IDC is the most common subtype of BC [71]. Subgroup analysis demonstrated that MMP2/9 overexpression predicted significantly shorter OS in patients with IDC. TNBC is featured by the lack of ER, PR, and HER2 expression and comprises almost one-fifth of BC cases [72] and new prognostic indicators and treatment approaches for TNBC are urgently needed. Our analysis demonstrated that MMP9 overexpression was associated with poorer OS, larger tumor size, and higher TNM stage in TNBC, suggesting the promising role of MMP9 in the prognosis of TNBC.

There are some limitations in our study. Firstly, the HR and corresponding 95% CI in some studies were estimated from survival curves, which may deviate from the true values and affect the pooled effect sizes. For example, a significant association between MMP2 and OS was found in the subgroup with reported data but not in the subgroup with estimated data. To minimize the inaccuracy, two researchers independently extracted the data from survival curves. Secondly, there is currently no consensus on the threshold for MMPs overexpression by IHC. The cut-off values for percentage or staining index differ between studies, resulting in inconsistent positivity rates and predictive values of MMPs overexpression. This may be an important source of heterogeneity and limit the clinical use of MMP expression for the prediction of BC prognosis. Thirdly, we found obvious publication bias in the analysis of MMP overexpression associated with survival. The bias may potentially come from studies with univariate analysis (Egger’s test, P < 0.05) but not multivariate analysis (Egger’s test, P > 0.05), since studies with negative results of univariate analysis may tend to be unpublished.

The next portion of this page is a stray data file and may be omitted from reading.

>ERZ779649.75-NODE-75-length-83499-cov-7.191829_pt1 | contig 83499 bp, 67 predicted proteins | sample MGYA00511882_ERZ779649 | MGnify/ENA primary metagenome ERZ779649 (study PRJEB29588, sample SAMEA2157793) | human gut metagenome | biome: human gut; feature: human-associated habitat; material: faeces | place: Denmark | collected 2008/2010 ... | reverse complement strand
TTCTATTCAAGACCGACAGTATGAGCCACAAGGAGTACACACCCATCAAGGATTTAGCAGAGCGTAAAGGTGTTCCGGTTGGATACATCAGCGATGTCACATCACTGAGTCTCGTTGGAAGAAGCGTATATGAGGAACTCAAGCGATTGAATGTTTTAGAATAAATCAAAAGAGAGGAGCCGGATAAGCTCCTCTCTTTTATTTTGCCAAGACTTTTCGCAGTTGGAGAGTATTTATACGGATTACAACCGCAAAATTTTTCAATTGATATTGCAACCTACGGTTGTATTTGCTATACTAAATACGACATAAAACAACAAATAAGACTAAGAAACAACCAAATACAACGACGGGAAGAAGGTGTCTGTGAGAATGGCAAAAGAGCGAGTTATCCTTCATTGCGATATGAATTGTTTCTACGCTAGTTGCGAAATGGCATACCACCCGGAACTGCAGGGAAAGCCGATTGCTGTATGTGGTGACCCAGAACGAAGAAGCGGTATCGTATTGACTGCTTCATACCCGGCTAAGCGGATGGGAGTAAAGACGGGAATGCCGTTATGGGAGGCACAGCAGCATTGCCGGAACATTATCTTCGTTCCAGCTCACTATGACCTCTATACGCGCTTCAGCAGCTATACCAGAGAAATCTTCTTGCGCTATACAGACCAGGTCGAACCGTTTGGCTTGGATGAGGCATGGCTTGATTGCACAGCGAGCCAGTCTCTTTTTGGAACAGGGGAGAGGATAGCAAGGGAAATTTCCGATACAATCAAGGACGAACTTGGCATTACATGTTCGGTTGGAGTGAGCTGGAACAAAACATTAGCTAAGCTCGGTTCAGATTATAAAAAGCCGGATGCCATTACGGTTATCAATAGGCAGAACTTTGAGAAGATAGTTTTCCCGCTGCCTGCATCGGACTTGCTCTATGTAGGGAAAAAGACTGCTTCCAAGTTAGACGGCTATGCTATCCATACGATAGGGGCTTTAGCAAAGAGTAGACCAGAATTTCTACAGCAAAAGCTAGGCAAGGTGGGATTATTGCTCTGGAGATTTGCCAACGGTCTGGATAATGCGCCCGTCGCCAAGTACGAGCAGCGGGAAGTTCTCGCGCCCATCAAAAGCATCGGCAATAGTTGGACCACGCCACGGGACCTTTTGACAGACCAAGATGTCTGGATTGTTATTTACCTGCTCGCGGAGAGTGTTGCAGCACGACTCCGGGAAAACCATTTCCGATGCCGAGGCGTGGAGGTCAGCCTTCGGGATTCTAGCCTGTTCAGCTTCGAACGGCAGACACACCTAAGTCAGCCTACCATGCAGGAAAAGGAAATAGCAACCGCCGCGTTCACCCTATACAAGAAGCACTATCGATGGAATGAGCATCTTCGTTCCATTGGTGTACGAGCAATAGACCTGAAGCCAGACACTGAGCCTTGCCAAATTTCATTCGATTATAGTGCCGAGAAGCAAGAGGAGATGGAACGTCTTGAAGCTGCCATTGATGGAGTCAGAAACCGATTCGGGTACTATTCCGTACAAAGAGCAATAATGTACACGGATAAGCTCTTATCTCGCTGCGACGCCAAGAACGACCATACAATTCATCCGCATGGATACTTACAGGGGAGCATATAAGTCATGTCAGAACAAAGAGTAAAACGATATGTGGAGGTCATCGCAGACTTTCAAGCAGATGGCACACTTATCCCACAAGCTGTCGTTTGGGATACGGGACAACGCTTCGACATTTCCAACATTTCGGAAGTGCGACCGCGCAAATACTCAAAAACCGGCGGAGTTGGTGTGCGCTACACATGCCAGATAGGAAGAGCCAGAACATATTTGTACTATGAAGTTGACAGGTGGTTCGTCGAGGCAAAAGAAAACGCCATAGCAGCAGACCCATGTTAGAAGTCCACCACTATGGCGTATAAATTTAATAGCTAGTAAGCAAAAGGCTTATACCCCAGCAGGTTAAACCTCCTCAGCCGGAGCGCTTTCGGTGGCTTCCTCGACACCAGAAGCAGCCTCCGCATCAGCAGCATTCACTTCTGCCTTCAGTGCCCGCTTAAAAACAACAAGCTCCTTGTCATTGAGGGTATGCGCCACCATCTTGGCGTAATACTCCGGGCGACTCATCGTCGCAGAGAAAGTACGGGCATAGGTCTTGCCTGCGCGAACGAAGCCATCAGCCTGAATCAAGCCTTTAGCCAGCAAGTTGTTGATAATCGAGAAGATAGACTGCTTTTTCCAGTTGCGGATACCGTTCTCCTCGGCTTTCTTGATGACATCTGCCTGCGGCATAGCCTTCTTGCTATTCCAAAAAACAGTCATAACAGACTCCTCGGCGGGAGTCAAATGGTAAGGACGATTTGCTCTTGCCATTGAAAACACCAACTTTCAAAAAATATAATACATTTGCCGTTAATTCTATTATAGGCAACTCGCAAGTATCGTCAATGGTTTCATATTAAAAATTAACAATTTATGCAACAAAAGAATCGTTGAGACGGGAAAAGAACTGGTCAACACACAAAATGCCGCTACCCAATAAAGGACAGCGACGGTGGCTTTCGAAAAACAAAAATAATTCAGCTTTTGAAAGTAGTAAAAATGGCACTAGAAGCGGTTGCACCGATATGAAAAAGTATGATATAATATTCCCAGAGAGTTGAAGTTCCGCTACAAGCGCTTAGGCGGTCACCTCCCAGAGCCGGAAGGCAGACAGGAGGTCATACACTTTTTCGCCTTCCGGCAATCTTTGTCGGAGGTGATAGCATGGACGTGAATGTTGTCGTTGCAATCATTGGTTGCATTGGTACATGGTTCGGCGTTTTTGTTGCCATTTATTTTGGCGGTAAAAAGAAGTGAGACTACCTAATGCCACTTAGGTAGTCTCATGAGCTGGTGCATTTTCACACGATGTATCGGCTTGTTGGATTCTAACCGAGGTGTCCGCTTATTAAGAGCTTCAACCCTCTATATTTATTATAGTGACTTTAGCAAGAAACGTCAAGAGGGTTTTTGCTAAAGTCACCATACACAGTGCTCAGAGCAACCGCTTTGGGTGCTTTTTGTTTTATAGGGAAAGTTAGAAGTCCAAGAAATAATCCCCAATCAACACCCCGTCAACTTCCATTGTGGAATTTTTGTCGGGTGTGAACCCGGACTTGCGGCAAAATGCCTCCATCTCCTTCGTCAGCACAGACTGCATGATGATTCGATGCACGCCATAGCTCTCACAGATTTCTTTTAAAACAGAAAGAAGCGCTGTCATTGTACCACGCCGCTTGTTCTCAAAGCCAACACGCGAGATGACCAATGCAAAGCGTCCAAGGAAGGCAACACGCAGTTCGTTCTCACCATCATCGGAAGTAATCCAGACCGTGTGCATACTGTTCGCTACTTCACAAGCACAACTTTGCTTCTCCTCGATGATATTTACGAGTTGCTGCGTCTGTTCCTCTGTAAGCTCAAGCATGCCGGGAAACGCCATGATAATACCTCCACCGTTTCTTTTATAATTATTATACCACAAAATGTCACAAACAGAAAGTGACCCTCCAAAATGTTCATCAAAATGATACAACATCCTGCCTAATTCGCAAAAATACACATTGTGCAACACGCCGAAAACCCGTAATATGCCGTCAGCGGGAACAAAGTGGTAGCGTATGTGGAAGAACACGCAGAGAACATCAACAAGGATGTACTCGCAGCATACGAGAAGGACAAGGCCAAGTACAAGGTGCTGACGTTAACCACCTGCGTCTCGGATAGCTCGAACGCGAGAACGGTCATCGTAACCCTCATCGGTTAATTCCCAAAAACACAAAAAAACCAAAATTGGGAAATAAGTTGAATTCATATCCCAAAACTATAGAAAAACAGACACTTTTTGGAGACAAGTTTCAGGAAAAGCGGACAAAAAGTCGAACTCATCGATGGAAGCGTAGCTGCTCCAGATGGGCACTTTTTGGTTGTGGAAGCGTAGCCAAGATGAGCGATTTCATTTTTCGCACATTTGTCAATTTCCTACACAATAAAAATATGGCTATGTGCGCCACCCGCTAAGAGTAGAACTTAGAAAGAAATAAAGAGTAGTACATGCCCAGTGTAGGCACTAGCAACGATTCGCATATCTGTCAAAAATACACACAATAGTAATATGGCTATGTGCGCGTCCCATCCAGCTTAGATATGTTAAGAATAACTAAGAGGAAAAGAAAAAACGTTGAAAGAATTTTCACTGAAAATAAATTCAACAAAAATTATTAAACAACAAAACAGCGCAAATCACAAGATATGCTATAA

Conclusions